The narrator’s empowerment of the female through the plot in Chaucer’s The Wife of Bath’s Tale is distinctly revealed with the fate of the knight. The knight is a representation of male dominance from the opening of the tale because of his raping of a woman. The only thing “wrong” about his actions is not the fact that he raped a woman, but because he raped a woman of a noble class. This speaks to the ideas that the Wife of Bath is challenging. It is perfectly acceptable for the knight, who is of an elevated class, to rape a female of a lower class than he. This paints the woman as an object subject to the whims of man. The knight is arrested and his fate is given over to the queen by the king, and the he is now at the mercy of women, when before he was completely sovereign as a male (in most aspects of the culture). Despite the fact that the women are the judges of this knight, it is interesting to note that the right had to still be allowed by the king, another man.
The Wife of Bath’s character is successful at becoming the sovereign member of a coupling in marriage. That is, she creates an environment that is conducive of the female being the head of relations, “My lige lady, generally, Wommen desire to have sovereintee” (Line 1043 p.279). The knight apparently learns from this lesson given to him by the Wife of Bath, but it can be argued that he did not change his ideas but basically augmented his manipulation of women. More specifically, he say’s when given the ultimatum of his wife being old and honorable or beautiful and horrible, “My lady and my love, and wif so dere, I putte me in you're wise governaunce” (Line 1236 p.283). This can mean that the knight actually had life changing realization about the role of women in marriage or it could mean that he has learned from his past mistakes and decided to change the way upon which he speaks to women to get what he ultimately wants. In the end he does indeed receive a beautiful and good wife despite his character being that of something you would not find appropriate. A rapist, in the end, lives, and gets a beautiful and good wife, which is a direct result of the initial rape.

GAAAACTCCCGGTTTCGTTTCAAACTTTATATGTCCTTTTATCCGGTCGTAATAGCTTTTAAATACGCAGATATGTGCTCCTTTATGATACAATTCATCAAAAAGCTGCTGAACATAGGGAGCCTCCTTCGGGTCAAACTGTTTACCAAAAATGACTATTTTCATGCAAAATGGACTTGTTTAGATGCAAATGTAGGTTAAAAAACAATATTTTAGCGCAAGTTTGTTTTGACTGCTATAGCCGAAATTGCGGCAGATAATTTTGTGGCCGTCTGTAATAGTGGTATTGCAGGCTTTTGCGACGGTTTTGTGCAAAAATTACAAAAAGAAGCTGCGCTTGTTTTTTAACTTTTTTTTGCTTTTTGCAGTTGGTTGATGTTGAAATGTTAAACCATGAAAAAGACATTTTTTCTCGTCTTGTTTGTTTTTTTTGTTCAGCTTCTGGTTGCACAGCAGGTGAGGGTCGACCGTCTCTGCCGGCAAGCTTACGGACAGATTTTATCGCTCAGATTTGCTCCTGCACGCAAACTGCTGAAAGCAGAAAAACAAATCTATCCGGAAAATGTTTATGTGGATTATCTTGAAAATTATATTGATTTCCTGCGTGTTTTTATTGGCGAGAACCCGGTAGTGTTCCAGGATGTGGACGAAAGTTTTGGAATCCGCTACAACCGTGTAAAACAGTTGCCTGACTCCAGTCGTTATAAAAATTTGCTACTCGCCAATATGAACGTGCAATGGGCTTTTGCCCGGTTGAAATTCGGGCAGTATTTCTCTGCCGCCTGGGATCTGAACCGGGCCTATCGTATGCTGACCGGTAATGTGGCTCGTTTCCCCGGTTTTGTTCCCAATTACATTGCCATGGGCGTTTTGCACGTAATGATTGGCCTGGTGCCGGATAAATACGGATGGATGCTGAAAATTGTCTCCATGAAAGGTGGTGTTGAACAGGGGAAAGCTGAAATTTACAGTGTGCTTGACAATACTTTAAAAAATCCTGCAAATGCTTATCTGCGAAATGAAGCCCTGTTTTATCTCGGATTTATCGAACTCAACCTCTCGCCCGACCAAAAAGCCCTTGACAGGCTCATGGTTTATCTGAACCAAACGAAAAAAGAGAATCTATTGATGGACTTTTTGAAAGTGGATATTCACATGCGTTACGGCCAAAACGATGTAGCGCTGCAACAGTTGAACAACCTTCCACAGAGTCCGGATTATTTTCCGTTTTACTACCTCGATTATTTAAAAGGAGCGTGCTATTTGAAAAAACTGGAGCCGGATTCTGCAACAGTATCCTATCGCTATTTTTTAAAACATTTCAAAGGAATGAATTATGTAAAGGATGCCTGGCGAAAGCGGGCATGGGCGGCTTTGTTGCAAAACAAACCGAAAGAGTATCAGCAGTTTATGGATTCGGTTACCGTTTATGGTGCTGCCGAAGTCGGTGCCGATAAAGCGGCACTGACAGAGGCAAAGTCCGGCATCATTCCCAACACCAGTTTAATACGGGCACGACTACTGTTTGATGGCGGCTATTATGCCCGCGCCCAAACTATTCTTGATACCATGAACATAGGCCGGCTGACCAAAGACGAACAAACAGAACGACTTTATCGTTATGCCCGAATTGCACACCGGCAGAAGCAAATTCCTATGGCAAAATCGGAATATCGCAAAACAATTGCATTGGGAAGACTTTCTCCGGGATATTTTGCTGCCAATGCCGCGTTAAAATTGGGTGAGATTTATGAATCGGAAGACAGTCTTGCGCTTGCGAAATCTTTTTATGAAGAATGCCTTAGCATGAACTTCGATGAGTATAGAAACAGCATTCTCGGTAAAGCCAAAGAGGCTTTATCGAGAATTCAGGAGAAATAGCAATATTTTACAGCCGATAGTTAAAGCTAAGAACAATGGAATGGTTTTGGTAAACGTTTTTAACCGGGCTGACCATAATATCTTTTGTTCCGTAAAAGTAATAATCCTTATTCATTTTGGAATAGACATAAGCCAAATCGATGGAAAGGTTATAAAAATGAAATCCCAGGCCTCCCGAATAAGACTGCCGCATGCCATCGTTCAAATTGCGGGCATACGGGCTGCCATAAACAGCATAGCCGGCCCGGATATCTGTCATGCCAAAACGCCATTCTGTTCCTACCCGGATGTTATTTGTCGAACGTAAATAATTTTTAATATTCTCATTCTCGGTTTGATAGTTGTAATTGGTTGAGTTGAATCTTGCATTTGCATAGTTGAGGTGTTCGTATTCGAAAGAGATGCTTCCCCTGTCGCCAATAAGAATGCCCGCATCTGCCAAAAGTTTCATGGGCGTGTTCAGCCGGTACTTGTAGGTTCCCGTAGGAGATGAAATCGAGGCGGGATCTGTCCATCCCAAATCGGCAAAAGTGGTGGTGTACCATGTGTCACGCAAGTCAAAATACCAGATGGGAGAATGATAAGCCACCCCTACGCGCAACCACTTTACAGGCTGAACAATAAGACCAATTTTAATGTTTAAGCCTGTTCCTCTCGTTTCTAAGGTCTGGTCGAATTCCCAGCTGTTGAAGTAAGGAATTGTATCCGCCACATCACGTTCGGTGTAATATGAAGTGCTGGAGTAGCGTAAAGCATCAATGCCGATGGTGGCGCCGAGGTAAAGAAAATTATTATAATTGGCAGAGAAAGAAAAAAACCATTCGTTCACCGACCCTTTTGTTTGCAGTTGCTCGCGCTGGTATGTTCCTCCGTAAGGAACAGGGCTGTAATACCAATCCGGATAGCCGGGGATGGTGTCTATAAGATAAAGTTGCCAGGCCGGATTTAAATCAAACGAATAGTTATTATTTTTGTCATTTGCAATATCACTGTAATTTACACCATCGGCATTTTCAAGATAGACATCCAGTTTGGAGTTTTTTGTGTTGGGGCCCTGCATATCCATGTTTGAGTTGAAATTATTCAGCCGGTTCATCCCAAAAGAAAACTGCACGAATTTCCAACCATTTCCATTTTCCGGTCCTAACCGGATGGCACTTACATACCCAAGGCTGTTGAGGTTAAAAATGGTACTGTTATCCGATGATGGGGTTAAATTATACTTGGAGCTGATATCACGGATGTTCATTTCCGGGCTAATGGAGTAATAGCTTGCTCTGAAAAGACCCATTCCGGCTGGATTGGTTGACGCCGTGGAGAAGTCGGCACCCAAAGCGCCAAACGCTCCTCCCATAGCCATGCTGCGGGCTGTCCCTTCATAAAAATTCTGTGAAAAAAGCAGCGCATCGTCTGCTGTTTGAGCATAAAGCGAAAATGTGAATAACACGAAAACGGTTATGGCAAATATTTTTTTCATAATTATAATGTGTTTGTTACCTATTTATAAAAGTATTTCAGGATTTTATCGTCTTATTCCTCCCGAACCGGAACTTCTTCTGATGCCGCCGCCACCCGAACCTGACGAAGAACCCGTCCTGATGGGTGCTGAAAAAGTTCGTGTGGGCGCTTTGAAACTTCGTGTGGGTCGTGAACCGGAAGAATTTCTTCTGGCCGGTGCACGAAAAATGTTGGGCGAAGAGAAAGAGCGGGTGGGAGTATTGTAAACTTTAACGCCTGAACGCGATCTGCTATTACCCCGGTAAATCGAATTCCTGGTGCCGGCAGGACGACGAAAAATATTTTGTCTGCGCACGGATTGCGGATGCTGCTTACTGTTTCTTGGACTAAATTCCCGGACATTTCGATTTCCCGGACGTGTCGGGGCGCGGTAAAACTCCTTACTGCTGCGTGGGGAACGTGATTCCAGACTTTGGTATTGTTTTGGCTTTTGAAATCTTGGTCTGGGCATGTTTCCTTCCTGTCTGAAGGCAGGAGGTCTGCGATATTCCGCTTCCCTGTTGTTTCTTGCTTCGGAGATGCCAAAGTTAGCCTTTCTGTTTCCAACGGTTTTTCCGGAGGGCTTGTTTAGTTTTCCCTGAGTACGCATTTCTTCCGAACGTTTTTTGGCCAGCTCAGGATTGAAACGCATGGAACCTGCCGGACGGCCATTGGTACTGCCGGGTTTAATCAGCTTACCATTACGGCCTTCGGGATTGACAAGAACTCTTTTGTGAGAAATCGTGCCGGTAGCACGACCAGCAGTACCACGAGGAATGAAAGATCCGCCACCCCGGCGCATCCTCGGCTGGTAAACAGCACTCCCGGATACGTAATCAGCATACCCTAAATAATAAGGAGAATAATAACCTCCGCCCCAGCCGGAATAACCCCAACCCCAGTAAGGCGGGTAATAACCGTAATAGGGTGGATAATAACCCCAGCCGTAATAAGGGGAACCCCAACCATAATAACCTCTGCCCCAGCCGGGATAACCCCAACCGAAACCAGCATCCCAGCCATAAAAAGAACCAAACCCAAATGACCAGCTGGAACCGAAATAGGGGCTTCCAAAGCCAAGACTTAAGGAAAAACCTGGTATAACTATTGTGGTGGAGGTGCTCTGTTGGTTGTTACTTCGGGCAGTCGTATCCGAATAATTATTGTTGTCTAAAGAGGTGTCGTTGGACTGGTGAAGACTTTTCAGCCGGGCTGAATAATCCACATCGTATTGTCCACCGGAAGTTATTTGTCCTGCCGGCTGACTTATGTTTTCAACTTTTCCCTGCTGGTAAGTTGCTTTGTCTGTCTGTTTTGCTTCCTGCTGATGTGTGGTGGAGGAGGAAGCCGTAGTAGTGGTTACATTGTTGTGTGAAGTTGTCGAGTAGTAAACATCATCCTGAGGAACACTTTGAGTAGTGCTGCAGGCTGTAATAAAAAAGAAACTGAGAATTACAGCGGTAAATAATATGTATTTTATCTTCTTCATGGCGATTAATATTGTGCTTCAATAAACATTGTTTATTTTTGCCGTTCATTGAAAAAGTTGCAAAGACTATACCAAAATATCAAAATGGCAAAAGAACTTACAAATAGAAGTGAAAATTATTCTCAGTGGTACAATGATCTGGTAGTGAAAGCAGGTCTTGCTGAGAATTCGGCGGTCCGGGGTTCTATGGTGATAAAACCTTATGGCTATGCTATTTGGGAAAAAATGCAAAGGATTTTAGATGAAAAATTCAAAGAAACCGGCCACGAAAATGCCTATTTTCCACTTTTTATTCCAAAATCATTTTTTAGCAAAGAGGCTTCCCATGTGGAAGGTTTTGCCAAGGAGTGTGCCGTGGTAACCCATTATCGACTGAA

This being said, The Wife of Bath could be speaking still to the hypocrisy of men and through her pilgrimages over time, she knows this. The Wife of Bath’s Tale is an early attempt to fully empower women, that is, it is “the politics of the vagina.” The female is being politically charged her by Chaucer through the narration of the Wife of Bath, who is successfully read as a character who is an epitome of anti-patriarchal resistance.
Chaucer, Geoffrey. "The Wife of Bath's Prologue and Tale." The Norton Anthology of English Literature . 8th ed. Vol. A. New York: Norton, 2006. 257-84. Print.
Levy, Bernard S. "The Wife of Bath's Queynte Fantasye." JSTOR 4.2 (1969): 106-22. JSTOR . Penn State University Press, 2009. Web. 25 Sept. 2011. <http://www.jstor.org/stable/25093116>.
Oberembt, Kenneth J. "Chaucer's Anti-Misogynist Wife of Bath." JSTOR 10.4 (1976): 287-302. JSTOR . Penn State University Press, 2009. Web. 25 Sept. 2011. <http://www.jstor.org/stable/25093359>.